Unknown Speaker: Yes.
Mr. McCarthy: --Because you have to go to the doctor, first of all... or a dentist, first of all she's not substantially limited.
That part of the definition exists also.
Dr. Bragdon didn't prevent her from obtaining care.
In fact, he offered her care, and there's lots of other care available, so we can't mix up the discrimination and the disability questions, and the disability question is, is this caring for oneself come under that--
Unknown Speaker: Is there something in the record that indicates that someone in the position of Ms Abbott would have to go to the dentist more regularly than someone without that condition?
Mr. McCarthy: --There's nothing in the record that I'm aware of that would suggest dental care would fit under that rubric.
Unknown Speaker: But do I under... I may not understand you.
Do I understand you correctly that in response, for example, to Justice Ginsburg's question, that your point is that under the reg the substantial limitation goes to what the individual can do by himself alone.
It does not go to what others may do in relation... in other words, discrimination is not a... cannot amount itself to a disability?
Mr. McCarthy: I think that's correct, that the... you can't get at what is a disability by what is allegedly discrimination, but what I was trying to get at is, we're now talking about reproduction as a... we're now talking about caring for oneself as a major life activity, and we know it is a major life activity because it's on the list, and the AMA tries to put health care services under that, and our first argument is it really doesn't belong there.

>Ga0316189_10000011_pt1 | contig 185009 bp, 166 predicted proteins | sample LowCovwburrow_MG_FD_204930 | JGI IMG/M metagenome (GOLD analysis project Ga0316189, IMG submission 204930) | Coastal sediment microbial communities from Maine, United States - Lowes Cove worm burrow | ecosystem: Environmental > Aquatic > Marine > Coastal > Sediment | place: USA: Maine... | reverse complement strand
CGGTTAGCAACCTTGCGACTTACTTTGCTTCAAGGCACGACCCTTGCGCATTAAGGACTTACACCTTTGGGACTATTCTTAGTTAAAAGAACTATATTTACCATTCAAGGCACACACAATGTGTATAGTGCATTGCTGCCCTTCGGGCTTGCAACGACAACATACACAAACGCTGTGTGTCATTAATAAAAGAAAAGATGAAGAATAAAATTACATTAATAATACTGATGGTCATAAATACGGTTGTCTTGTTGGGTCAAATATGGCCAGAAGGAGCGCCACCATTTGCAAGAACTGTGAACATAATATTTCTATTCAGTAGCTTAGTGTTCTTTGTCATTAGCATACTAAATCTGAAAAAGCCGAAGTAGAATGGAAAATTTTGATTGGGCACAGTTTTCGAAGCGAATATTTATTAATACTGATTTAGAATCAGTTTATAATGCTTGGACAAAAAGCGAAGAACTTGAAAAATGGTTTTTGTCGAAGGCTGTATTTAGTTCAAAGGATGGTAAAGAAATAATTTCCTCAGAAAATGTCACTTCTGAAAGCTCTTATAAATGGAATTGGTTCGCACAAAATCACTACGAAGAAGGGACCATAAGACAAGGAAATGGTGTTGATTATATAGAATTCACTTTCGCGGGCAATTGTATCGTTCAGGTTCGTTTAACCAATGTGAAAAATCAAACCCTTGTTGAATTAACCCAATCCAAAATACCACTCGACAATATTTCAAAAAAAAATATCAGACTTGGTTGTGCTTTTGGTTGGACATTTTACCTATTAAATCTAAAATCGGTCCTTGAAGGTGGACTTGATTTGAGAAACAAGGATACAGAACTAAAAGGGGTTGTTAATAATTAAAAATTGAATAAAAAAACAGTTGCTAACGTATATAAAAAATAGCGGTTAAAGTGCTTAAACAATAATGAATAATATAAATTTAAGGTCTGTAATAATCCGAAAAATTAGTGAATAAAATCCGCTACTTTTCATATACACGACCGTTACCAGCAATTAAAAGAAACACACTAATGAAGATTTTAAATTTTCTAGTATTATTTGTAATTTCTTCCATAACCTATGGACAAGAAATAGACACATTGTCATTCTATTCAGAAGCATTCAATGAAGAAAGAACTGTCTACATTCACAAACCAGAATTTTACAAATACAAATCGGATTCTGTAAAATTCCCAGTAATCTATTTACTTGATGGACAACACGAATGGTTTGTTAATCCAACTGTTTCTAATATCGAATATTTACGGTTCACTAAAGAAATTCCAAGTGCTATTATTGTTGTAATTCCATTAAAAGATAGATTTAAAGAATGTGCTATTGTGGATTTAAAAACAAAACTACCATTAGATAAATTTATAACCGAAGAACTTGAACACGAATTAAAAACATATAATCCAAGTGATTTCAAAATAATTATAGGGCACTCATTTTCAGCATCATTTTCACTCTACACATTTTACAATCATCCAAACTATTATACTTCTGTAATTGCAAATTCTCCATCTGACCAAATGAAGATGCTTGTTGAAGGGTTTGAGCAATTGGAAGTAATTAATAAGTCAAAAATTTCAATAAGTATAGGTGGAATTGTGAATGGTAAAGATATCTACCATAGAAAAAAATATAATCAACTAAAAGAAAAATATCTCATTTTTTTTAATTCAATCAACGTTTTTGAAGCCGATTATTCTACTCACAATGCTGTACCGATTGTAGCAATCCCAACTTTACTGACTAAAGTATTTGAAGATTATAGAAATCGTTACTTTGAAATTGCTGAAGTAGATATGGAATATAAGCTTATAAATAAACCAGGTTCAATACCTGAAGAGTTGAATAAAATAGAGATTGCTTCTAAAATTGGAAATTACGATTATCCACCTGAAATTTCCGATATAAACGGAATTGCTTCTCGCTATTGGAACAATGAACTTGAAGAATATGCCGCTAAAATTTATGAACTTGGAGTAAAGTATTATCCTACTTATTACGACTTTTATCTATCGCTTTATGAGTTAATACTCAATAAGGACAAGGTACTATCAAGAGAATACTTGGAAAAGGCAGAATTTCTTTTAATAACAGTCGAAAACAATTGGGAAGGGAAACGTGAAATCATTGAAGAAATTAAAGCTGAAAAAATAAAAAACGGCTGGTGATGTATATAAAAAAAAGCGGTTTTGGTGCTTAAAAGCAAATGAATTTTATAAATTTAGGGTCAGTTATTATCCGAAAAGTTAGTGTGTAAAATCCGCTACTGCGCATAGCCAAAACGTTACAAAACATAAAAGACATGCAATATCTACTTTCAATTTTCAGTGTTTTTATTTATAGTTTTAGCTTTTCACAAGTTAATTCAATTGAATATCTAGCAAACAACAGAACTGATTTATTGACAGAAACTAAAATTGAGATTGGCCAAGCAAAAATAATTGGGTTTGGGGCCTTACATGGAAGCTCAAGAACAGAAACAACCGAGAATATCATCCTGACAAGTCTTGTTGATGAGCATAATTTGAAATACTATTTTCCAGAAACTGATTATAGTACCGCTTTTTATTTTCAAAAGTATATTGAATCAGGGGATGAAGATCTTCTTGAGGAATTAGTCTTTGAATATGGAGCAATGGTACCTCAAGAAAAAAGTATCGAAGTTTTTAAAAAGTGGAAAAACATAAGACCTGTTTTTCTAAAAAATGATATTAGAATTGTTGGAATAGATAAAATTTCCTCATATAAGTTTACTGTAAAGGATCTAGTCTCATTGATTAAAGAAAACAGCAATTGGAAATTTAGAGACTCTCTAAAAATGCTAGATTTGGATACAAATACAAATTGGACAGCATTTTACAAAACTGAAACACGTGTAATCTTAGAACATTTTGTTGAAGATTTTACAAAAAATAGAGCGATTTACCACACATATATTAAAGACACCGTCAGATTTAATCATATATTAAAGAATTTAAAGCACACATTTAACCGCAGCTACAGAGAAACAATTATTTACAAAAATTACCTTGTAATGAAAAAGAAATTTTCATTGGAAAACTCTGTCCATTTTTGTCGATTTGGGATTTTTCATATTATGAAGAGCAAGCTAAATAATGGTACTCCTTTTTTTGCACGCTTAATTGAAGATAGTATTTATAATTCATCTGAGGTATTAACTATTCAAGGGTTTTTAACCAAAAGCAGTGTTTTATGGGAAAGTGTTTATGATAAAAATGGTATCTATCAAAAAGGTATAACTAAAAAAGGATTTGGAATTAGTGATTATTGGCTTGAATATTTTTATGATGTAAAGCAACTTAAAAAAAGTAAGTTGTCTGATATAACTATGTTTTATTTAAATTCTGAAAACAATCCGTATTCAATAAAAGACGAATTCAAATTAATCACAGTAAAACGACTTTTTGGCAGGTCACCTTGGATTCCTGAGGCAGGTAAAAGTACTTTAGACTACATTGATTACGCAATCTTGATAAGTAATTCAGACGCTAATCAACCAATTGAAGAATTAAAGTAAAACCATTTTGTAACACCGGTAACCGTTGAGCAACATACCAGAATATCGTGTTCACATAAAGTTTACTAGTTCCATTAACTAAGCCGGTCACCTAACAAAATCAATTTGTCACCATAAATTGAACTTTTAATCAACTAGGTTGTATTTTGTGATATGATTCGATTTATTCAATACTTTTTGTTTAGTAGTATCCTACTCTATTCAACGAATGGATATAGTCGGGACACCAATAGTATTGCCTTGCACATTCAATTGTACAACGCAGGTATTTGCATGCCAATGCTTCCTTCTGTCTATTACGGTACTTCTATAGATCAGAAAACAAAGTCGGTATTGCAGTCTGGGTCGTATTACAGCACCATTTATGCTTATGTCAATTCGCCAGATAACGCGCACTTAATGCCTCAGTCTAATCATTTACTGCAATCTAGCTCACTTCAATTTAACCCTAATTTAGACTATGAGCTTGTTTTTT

It's not caring for oneself, but we haven't even discussed that--
Unknown Speaker: Is others caring for one?
Mr. McCarthy: --But the part that I was getting... attempting to get at was there is... you're not substantially limited in it simply because a single dentist says to you, I believe we should take additional precautions to treat you.
The other part of the major life activity argument that I wanted to get at is the idea, this idea of the principal basis in day to day independent living and economic self sufficiency being the guide.
The reason reproduction doesn't fit within that group is, people who have limitations in fertility, or impotent, don't normally have difficulties with day to day independent living or economic self sufficiency, and that's--